• At the beginning of the pandemic, Gov. David Ige tapped Lt. Gov. Josh Green, a medical doctor, as his liaison for coordinating the state's medical response. Then by March 25, according to a Honolulu Civil Beat report, Green (a likely candidate for governor this year) had been effectively shut out of coronavirus planning, and Maj. Gen. Kenneth Hara, director of the state Emergency Management Agency, was leading the state's response. A day later, Ige (who is prevented from running for reelection by term limits) and Green met to smooth out their differences and get on the same page.
• By April 8, as part of his plan to address the crisis, Ige had appointed former Hawaiian Electric Co. CEO Alan Oshima to the new position of Hawaii economic and community recovery and resiliency navigator, with a mandate to develop proposals and coordinate a collaborative economic strategy. But the Senate balked at handing over such authority and funding the proposed consultants. Legislators slashed the requested budget and argued the state Department of Business, Economic Development and Tourism (DBEDT) should lead the effort.
• In May, DBEDT director Mike McCartney was tight-lipped and confrontational in front of the Senate Covid-19 joint committee, which he accused of bullying his staff. Brandishing a copy of the Senate's own anti-harassment policy, he refused to answer questions about the administration's recovery plan and would not make his staff available.
That hearing was led by committee co-chair state Sen. George Wakai, who led a largely unsuccessful effort in 2018 to slash the Hawaii Tourism Authority budget following a critical audit of the agency. On June 2, Honolulu Civil Beat broke the story of a 2019 investigation into Wakai's treatment of HTA staff that found he "engaged in repeated, abusive behavior that interrupted and interfered with the work of HTA staff."
• Following the contentious hearings with state officials, the Senate approved a special investigative committee granted the power to subpoena records and compel witnesses to testify. The Senate, clearly butting heads with Ige's administration, is complaining that state officials are ignoring their requests for information.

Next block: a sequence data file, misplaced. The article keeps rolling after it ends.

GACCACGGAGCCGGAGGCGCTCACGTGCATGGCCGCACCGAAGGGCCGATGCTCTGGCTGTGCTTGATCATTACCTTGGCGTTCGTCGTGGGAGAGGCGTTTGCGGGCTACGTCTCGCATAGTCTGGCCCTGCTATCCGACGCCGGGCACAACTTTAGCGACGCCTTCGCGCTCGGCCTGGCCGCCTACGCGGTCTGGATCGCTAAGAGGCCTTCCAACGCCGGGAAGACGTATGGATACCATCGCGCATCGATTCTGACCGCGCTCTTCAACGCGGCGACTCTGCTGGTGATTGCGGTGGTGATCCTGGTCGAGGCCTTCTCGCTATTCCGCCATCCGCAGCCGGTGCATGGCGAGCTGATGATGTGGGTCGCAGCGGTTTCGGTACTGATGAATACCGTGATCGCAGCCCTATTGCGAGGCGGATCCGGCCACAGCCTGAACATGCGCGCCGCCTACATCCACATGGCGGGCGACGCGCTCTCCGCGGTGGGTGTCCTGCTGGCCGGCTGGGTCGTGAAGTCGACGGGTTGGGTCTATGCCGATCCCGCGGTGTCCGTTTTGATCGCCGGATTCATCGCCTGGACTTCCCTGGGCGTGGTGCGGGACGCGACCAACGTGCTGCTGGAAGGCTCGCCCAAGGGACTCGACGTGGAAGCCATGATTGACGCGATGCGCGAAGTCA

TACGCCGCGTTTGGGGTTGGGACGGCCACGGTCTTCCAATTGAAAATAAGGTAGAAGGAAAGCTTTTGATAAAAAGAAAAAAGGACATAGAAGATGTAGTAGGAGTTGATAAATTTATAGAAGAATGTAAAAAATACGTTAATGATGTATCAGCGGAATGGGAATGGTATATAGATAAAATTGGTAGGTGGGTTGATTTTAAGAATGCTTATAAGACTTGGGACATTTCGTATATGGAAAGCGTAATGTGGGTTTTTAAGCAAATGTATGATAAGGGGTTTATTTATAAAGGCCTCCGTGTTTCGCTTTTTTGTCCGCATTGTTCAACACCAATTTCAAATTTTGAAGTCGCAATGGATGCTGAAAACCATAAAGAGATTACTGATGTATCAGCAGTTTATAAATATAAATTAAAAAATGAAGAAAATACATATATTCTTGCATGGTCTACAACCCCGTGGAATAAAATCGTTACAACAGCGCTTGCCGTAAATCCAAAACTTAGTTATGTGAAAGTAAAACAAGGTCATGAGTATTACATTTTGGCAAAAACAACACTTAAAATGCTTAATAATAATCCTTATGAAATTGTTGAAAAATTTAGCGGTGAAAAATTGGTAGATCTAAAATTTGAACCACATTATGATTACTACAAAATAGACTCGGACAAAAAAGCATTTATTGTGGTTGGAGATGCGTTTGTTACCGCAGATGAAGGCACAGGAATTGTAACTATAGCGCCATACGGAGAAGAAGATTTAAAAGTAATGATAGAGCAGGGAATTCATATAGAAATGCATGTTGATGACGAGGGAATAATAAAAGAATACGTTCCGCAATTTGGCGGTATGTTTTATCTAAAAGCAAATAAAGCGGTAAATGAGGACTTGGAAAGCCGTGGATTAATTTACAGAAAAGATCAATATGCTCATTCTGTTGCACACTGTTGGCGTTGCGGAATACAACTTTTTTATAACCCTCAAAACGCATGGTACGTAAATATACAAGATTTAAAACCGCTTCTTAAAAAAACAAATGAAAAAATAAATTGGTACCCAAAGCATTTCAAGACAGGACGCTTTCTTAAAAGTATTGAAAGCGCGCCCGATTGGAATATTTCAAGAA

• State and local officials have also aired disagreements over contact tracing, with local authorities pushing for more resources than state planners say is necessary.
Department of Health director Bruce Anderson and state epidemiologist Sarah Park argue Hawaii has enough contact tracing capacity for the current level of cases, and they have a plan to scale up and train people as required. Meanwhile, Honolulu mayor Kirk Caldwell (another likely candidate for governor) and Hara, among others, say the department's contact tracing resources are inadequate, and will need hundreds more workers to handle the restart of tourism.
The political friction could mean delays in planning that set back the Aloha State's recovery, economists have warned. The latest forecast from UHERO outlines three possible scenarios for recovery: baseline, optimistic and pessimistic. In the baseline scenario, "two-thirds of job losses would be recovered by next year," according to the report, but "persisting social-distancing measures would continue to impose significant ongoing costs for tourism. Even with a relatively steep path of initial gains, visitor numbers would fall short 2019 levels for the next five years." The report emphasizes implementing a sound strategy sooner rather than later will be key in determining which path the state ends up on.
"Hawaii's heavy reliance on tourism means that the local economy will lag behind the national pace of recovery progress. But how recovery proceeds will depend crucially on government policy responses," the authors state.